- Sleeper – depending on you group number, you’ll share your cabin with other travellers. Sleeper compartments are for up to 3 people, with a comfy bed, duvet, sink and space for hanging clothes. Often refreshments and breakfast are included.
- Private sleeper – the same as a sleeper, but you book out the whole cabin for yourself and/or your group. This is the most expensive option, offering the highest level of comfort.
How much does a night train supplement cost?
The costs vary a huge amount; a seat or couchette could start from as little as 10-30 euros. A private sleeper could set you back over 200 euros!
Some overnight trains – such as the night train from Venice to Paris – don’t offer Interrail reservations. Instead they just offer you a discount of around 25% off full price tickets with your pass. These might be best avoided if you’re looking to save money.
After all this talk of Interrail and Eurail passes, it’s easy to forget that these passes aren’t the only way to travel Europe by rail! In many cases rail passes provide great value, but not always. If your journey is short, or will involve a lot of costly reservations, it might actually be cheaper to buy your tickets individually.
Advance tickets can be even cheaper than a pass – particularly if you check different booking sites for deals. The only down side is that booking in advance means losing some flexibility. For the cheapest fares, you generally have to stick to the chosen service. If you miss it, you will be asked to buy a new ticket!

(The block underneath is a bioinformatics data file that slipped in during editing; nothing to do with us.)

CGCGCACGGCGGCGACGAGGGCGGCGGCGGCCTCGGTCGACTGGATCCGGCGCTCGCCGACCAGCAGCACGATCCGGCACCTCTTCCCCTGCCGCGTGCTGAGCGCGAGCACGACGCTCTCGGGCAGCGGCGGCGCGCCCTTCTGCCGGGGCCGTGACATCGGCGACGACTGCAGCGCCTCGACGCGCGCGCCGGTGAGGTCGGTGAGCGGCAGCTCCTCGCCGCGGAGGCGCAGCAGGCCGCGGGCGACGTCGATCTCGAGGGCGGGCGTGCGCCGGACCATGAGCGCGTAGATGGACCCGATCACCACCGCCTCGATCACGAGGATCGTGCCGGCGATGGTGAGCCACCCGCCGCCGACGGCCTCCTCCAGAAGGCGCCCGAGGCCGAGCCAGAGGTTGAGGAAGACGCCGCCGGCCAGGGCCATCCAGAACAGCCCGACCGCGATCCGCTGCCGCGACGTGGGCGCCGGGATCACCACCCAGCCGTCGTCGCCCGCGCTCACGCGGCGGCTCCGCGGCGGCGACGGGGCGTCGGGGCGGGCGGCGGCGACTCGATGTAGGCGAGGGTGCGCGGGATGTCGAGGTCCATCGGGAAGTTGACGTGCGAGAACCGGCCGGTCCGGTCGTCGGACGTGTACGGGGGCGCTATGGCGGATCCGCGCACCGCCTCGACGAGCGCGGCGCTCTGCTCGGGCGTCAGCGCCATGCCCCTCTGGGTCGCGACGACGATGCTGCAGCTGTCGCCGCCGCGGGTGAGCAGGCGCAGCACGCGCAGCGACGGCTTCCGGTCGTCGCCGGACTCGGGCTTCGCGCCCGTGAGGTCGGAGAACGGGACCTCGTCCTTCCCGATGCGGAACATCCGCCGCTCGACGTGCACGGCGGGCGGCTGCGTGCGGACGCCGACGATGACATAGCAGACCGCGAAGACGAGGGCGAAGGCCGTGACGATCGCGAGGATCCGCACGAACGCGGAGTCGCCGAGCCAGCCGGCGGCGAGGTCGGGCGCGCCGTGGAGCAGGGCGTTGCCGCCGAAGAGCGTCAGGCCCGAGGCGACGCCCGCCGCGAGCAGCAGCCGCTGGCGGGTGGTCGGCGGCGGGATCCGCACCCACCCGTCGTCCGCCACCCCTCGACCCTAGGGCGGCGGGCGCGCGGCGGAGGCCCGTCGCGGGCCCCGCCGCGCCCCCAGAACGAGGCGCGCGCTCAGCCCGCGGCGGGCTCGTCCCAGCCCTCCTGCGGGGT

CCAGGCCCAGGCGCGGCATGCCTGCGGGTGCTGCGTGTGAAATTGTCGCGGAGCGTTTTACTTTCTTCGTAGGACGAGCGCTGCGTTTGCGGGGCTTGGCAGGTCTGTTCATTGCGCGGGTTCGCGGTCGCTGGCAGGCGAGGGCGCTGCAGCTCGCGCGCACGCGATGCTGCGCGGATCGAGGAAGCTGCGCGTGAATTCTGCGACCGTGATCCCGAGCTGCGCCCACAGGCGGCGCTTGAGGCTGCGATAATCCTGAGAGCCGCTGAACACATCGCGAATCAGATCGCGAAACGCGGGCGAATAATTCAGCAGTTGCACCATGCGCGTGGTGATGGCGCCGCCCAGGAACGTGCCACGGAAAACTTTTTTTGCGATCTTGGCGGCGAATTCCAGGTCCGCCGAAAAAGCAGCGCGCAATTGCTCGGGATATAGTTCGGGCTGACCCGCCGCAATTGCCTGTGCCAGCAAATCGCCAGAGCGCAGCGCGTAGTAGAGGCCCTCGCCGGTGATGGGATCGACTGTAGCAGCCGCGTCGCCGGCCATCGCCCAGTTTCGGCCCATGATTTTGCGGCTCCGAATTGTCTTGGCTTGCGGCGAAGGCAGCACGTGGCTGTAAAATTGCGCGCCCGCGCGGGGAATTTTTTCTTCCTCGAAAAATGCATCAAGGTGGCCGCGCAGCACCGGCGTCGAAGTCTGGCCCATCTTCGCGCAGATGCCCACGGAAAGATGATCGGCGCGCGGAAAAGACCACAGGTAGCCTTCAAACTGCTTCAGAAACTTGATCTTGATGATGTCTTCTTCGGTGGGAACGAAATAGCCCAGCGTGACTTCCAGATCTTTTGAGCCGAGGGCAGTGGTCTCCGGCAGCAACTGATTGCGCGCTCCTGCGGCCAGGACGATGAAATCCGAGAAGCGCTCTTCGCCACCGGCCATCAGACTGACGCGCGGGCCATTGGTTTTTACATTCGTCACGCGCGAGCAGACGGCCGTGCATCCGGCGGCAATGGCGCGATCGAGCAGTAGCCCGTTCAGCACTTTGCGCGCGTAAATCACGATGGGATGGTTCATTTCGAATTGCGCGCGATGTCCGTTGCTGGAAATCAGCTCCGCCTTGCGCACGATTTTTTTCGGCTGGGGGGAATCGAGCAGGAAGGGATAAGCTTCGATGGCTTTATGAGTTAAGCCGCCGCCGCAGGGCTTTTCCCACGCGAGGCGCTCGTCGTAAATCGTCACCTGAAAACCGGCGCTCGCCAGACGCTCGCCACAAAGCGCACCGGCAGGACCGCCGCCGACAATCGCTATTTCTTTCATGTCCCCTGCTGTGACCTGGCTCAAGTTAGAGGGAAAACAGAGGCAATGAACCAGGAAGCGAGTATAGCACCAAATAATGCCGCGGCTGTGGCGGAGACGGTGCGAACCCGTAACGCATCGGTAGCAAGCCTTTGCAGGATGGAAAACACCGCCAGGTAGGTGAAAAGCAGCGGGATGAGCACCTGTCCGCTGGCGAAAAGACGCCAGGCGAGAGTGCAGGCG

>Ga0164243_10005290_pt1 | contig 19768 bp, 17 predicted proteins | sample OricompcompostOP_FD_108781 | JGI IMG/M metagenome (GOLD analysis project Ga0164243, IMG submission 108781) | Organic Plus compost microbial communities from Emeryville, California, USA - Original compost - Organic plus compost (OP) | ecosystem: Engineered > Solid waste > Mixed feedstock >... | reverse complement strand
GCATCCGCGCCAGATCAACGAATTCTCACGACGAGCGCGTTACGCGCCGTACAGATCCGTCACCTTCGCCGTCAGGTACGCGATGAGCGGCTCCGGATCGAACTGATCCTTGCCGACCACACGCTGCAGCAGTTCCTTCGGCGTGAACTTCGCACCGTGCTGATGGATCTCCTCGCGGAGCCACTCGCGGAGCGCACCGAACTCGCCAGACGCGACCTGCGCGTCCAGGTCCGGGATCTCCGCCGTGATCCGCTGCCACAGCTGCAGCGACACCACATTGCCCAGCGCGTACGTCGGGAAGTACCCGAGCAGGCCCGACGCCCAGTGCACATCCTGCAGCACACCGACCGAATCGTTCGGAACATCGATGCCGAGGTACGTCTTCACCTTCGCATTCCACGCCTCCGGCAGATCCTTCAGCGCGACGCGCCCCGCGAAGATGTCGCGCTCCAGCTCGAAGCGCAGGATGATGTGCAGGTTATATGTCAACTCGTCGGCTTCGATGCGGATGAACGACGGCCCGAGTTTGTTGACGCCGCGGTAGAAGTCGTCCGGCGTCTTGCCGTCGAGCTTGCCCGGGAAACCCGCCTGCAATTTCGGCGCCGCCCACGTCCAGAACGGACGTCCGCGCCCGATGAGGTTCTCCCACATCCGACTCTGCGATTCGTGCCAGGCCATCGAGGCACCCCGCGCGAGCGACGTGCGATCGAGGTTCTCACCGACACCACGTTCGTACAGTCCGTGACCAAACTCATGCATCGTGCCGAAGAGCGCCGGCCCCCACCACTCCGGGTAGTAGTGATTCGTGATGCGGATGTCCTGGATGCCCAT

We’d advise booking as early as you can manage – at least 2 months is best in most cases. This will give you the greatest choice of times at the best prices. Different providers have different bookings horizons, so you’ll need to keep your eye on the ball to keep track of availability. You can use the handy DB Navigator app to reliably check which times are available across most providers.
It’s also worth noting that a large percentage of European train tickets are not available as E-tickets. Remember that you’ll need to factor in P&P processing time and costs – or use a local agent in you home country.
Preparing to travel Europe by train is super exciting, but it can also be stressful. Unless you’ve got a lot of time to spend researching and comparing prices, getting the cheapest possible deal can be tricky! You’ll need to do your research. That means visiting different booking sites to check prices and book individual tickets.
If you’re smart, a combination of all the above ticket types can be the way to get maximum value from your trip. Remember to ensure you follow all the rules of travel too – to avoid any unnecessary costs.
Make sure you think about the type of experience you want too. For some people a rail pass may still be the best option, even if it’s not the cheapest. That’ll certainly be the case if you want a bit of flexibility in your Europe trip. Making last minute changes to your advance tickets will cost you a fortune, and the trip is supposed to be fun at the end of the day!
If you already know where you want to go, but don’t know where to start with booking all the tickets, we have a variety of options to suit.
Euroventure are a Deutschebahn ticketing agency, as well as an ABTA accredited tour operator. If you’re already busy planning, we sell individual European rail tickets, Interrail & Eurail passes and reservations. Or, if you’d prefer a zero stress option, we offer self-guided European rail trips including transport & accommodation, as well as small group tours.
If you know you want to travel Europe, but don’t know where to start – that’s cool too! We have a range of tools to help you plan your trip. Plan your Europe trip with our custom route builder. Get inspired with our pre-set routes, or check out our help and advice section for more tips.
You can also contact us any time – no question is too big or too small.